The history of modern medicine

  • 1205 BCE

    Rules of Health

    In 1205 BCE, Moses presented the Rules of Health to the Hebrews. Moses is considered to be the first advocate of preventative medicine and he was also the first public health officer. Since he knew that some diseases could be spread from animals to humans he had a religious law established that forbid humans from eating from contaminated dishes.
  • Period: 1200 BCE to


  • 450 BCE


    Hippocrates, later to be known as "The Father of Medicine", was born in 450 BC on the island of Cos in Greece. He was later in life considered to be the greatest of the ancient Greek physicians. It was Hippocrates who came up with the Hippocratic oath which is still used by physicians today. Hippocrates is accredited for taking the mysticism out of medicine. He believed that the body had the capacity to heal itself.
  • 162

    The Prince of Physicians

    Galen, commonly known as "the Prince of Physicians", migrated to Rome in 162 AD. He is said to have written more than 500 treatises on medicine. He wrote on human anatomy though it was inaccurate. He is considered the Father of Experimental Physiology as well as the first experimental neurologist.
  • Period: Dec 24, 1514 to Dec 25, 1564

    Andreas Vesalius

    Andreas Vesalius was a Belgian anatomist known as the Father of Modern Anatomy. At 29 YOA her published his great De Corporis Humani Fabrica, in which he described the structure of the human body. This work created a turning point which disproved the work of Galen.
  • Period: Dec 24, 1523 to Dec 25, 1562

    Gabriele Fallopius

    An Italian student of Andreas Vesalius, described and named many parts of the human anatomy. He named the fallopian tubes after himself and also named the vagina and placenta.
  • Period: Dec 24, 1578 to

    William Harvey

    William Harvey was the person who announced his discovery that the heart works as a muscular pump, forcing and propelling blood throughout the body.
  • Period: to

    Marcello Malpighi

    Born near Bologna, Italy and attended the University of Bologna where he earned a doctorate in both medicine and philosophy. He pioneered the use of the microscope in the study of plants and animals. Microscopic anatomy became a prerequisite for advances in physiology, embryology, and practical medicine. In 1661 he described the pulmonary and capillary network connecting the smallest arteries with the smallest veins. This validated William Harvey's work.
  • Period: to

    Anton van Leeuwenhoek

    A Dutch linen draper and haberdasher who accidently created magnifying lenses which allowed him to view he microscopic world. He was the first to observe bacteria and protozoa through a lens and his accurate interpretations led to the sciences of bacteriology and protozoology
  • Royal Society of London

    One of the first societies for scientific advancement was formed in 1662 and it was and is still known as the Royal Society of London.
  • Period: to

    John Hunter

    Hunter is known as the "Founder of Scientific Surgery". As an army surgeon he became an expert on gunshot wounds and experimented with tissue transfers. His collection of anatomic and animal specimens formed the basis for the museum of the Royal College of Surgeons.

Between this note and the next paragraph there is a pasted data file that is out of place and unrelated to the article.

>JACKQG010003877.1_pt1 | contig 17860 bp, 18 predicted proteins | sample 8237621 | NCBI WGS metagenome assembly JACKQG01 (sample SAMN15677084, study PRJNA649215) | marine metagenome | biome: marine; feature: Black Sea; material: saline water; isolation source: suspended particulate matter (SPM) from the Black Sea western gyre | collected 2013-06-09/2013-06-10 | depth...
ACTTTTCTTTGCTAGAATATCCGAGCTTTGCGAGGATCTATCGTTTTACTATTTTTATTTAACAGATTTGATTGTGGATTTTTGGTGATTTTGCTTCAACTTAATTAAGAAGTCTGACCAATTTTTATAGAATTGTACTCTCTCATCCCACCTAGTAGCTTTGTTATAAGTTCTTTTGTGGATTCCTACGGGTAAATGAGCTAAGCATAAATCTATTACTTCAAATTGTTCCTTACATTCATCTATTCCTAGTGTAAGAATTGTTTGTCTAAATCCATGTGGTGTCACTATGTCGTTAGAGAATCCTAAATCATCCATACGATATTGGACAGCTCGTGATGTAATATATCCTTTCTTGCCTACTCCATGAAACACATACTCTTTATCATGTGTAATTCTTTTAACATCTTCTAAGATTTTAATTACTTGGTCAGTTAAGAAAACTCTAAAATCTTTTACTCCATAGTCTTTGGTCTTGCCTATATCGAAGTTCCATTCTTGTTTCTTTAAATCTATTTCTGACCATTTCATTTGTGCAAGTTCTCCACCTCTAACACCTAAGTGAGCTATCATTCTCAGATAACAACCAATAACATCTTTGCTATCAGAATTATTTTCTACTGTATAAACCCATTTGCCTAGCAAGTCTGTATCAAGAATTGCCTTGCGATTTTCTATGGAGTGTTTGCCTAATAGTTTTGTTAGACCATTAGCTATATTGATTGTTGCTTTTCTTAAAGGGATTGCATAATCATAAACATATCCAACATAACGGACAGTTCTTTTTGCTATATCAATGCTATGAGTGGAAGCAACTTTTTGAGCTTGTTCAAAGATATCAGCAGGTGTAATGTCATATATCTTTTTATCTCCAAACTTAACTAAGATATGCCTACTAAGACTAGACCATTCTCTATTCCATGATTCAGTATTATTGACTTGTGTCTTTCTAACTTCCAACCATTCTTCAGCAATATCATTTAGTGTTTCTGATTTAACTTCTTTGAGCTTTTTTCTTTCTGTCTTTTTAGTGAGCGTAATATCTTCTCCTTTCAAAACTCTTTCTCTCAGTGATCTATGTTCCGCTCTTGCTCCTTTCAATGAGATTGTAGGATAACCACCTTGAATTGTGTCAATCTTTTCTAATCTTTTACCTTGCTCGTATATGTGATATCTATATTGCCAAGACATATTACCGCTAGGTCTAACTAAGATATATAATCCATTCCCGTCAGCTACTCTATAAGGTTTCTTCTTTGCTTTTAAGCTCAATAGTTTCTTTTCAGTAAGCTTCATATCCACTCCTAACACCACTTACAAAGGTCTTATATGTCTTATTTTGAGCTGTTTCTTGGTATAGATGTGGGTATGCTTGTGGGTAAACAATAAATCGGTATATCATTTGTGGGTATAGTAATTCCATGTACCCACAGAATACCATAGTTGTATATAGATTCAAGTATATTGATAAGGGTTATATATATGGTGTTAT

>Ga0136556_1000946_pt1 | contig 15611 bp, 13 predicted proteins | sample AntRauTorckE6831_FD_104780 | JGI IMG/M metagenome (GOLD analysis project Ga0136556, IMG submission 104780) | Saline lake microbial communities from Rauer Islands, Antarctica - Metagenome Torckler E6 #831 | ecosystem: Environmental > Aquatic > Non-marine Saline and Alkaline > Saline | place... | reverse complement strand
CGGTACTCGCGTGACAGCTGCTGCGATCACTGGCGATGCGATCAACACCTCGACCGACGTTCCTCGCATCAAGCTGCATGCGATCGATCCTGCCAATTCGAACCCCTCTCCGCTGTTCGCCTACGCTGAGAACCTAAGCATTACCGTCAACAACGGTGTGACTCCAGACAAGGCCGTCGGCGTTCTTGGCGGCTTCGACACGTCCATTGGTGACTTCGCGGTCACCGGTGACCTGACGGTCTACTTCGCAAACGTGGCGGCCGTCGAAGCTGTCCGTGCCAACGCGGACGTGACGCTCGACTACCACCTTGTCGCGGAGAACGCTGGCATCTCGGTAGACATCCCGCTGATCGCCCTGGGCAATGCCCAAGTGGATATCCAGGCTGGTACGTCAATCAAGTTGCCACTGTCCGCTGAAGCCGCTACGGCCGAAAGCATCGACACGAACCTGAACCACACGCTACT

• Period: to

    Edward Jenner

    Edward was a student of John Hunter, and was a country physician from Dorsetshire, England. He is considered one of the immortals for his development of the smallpox vaccine.
  • Period: to

    Ignaz Philipp Semmelweis

    Semmelweis was one man who was best known for his fight against puerperal fever, an infectious disease that can be contracted during child-birth. Semmelweis was a Hungarian Physician and history has called him the Savior of Mothers.
  • Rene Laennec

    In 1819 the French physician created the stethoscope. Laennec wrote the book "Treatise on mediate Auscultation and Diseases of the Chest". This book is said to be the most important treatise on disease of thoracic organs ever written.
  • Period: to

    Louis Pasteur

    He was a French chemist but it was his work in bacteriology that he is most renowned. One of his adventures involved the difficulties involved in the fermentation of wine. He averted disaster in France's winemaking industry through the process of pasteurization which he developed. He became involved in the prevention of anthrax. He was honored for his work in diseases such as rabies, chicken cholera, and swine erysipelas.
  • Period: to

    Joseph Lister

    Lister revolutionized surgery through the application of Pasteur's discoveries. He understood the similarities between postsurgical wounds and the process of putrefaction. He proved that these processes were caused by microorganisms. He developed an antiseptic method of surgery by using carbolic acid for sterilization.
  • Period: to

    Robert Koch

    He was a German Physician and he is famous for Koch's Postulates. He introduced many of the tools used in the laboratory such as the culture plate method of isolating bacteria. He discovered the cause of cholera.
  • Johns Hopkins

    In 1890, medical education was greatly influenced by Johns Hopkins University School of Medicine in Baltimore, Maryland. The clinical education at the university was superior because the school partnered with Johns Hopkins hospital which had been created expressly for teaching and research by members of the medical faculty.
  • Period: to

    Leopold Auenbrugger

    Developed the use of percussion in diagnosis.